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this is the sturdiest i can think of, because i don't do the whole, "fold it, and then fold the corners, and press it again, and the la, la, la." i just fold it in half. yeah, you've got double strength. and then, you know, apply it to the right sides first. mm-hmm. which is probably how everybody starts out doing it. i would say so. and then, you know, fold it to the back, and then hand-sew it. and, you know, spend half of the day, you know, hand-sewing your binding. your very leisurely day when you're just sitting back, drinking, eating bonbons, and doing your binding. exactly. so that's how i did the sample. however, i thought, as i'm hand-sewing this, "how can we make this easier?" you know, there's tons of tools that make this easier. so i thought i would experiment with pretty much every option i could come up with. so if you want to do all of the binding, all the construction, all of everything using your serger and nothing else, you certainly can. great. because they have this handy-dandy binder attachment
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that fits on the serger. and, of course, they're all going to look different depending on what serger model you have, so just check with your sewing-machine manufacturer. but this particular one fits this model, and you just cut your strips. no need to fold. no need to press. my kind of thing here. great. and you do need to make sure that it's the width that's going to fit this, obviously. and then you attach it, and, as you can see, it's folding it as it goes, and you fit the edge of your project right in that little groove. and then as you sew, it's going to attach the binding as you go along. that's pretty great. it is. so you can see, though, how skinny this binding is. very narrow binding, yeah. very, very narrow. and i like to really show off the binding, especially if i'm making it myself. yes. and i want it all to coordinate so cutely. you chose a darling fabric for your binding. show it off. exactly. so i like a thicker binding. so this wasn't really for me, this particular one, although it's the coolest thing ever, right?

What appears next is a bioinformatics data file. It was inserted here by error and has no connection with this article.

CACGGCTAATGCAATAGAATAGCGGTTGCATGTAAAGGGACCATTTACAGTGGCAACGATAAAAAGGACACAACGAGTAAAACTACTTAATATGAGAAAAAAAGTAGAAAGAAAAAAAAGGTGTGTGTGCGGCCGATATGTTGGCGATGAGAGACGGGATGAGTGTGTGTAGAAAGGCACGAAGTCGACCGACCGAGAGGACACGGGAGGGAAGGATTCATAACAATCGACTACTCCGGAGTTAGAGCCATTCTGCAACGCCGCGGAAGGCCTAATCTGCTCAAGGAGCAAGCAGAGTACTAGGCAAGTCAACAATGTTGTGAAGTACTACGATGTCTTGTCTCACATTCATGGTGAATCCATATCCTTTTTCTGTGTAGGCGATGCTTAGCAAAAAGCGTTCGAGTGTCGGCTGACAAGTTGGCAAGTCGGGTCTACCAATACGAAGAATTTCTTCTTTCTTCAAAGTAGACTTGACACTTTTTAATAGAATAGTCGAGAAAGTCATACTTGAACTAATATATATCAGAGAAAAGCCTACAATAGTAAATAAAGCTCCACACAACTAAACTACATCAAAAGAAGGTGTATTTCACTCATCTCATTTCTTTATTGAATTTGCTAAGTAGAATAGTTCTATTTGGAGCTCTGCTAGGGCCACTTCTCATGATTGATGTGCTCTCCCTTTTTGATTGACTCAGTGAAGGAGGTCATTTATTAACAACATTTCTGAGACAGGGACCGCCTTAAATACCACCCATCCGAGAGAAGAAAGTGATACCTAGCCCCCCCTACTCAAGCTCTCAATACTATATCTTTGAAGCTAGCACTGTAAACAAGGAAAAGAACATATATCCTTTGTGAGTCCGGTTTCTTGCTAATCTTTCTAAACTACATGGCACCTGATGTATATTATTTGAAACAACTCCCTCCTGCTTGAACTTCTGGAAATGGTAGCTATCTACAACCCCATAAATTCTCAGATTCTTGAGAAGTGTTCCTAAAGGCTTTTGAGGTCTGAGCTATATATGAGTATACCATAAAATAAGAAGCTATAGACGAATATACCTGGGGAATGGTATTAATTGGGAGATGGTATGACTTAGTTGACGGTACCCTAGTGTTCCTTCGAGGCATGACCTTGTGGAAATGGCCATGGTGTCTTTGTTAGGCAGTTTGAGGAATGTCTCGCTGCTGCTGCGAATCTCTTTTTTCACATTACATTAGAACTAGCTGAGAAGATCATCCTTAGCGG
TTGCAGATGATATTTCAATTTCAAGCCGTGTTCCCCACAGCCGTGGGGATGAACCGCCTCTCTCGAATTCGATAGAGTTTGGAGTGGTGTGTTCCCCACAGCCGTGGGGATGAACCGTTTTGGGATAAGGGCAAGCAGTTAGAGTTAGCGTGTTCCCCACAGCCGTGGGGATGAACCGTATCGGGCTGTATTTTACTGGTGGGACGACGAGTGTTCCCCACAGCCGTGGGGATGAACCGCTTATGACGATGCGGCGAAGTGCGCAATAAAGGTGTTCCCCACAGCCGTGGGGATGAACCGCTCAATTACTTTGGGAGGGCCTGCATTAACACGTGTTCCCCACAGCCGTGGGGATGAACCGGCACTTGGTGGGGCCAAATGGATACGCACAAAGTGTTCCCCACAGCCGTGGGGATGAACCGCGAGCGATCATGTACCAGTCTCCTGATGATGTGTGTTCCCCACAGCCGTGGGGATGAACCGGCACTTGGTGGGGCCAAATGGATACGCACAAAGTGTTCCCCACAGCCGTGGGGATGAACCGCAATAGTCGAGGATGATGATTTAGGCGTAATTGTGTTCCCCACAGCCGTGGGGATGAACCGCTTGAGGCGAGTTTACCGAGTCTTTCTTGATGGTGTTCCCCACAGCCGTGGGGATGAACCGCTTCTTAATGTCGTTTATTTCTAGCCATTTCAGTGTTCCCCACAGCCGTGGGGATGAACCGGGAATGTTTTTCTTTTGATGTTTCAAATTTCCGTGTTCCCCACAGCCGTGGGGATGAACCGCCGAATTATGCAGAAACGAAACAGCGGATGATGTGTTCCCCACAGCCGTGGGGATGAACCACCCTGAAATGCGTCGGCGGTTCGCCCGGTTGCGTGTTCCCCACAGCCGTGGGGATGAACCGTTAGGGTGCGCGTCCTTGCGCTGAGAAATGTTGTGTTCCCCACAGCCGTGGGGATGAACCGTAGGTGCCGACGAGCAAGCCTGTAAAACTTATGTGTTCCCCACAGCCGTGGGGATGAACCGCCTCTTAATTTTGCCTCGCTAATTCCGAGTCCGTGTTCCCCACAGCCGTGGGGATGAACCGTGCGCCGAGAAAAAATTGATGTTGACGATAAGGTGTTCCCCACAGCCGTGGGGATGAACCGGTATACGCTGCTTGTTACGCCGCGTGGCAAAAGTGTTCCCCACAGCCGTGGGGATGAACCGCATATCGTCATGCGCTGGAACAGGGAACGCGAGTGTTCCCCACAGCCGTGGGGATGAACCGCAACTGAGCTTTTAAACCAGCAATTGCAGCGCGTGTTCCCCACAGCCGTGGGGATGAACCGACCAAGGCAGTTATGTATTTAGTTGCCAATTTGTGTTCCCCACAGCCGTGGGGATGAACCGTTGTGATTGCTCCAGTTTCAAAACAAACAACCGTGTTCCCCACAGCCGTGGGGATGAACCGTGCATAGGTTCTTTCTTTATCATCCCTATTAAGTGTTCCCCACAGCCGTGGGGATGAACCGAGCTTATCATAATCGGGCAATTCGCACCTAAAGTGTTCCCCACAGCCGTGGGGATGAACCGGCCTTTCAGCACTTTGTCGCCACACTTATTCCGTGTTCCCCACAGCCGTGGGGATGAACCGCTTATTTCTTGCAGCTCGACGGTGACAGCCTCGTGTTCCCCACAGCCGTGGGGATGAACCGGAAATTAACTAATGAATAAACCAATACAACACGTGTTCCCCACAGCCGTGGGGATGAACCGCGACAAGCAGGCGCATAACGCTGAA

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yeah. pretty neat. so, there are some options for your regular sewing machine. this one does kind of the same thing, although you do need to fold the binding first. so it works really well with pre-packaged bindings, which is all nice and crisp and, i mean, it's so crisp that it could probably hurt you with it and scratch up against your face. prior to washing. yeah. exactly. it's true. the pre-packaged binding, you know, i guess it works in a pinch, but it's pretty stiff. i don't tend to use it. i have a lot of fabric scraps. if i need to make binding, i'm gonna usually coordinate it or make it myself. exactly. yeah. but if you are using that -- i mean, especially for a place mat or something like that, where it's not that big of a deal. or a trim. you know, we've used it as trim on some sewing projects before. mm-hmm. so, this works really well for that. obviously, i didn't use that, and it's working just fine. you just need to make sure to fold and press
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and follow ttr and what i experimented with most for this project is this adjustable binder foot. and, as you can see, it has different little markings on it, so you can make super-fat binding if you want. i just did standard with this 'cause i was making a ton of binding, and i just kind of did it all the same. sure. but, you know, you can see -- stick the fold of your fabric in there. and then you stick your table runner inside, and it's probably better if you just feel. yeah, i can probably feel it. how it just slips right in there. mm-hmm. and then you're always gonna need to move your needle position a little bit to the left, to the right, you know, just to kind of mess with it and make sure that the needle is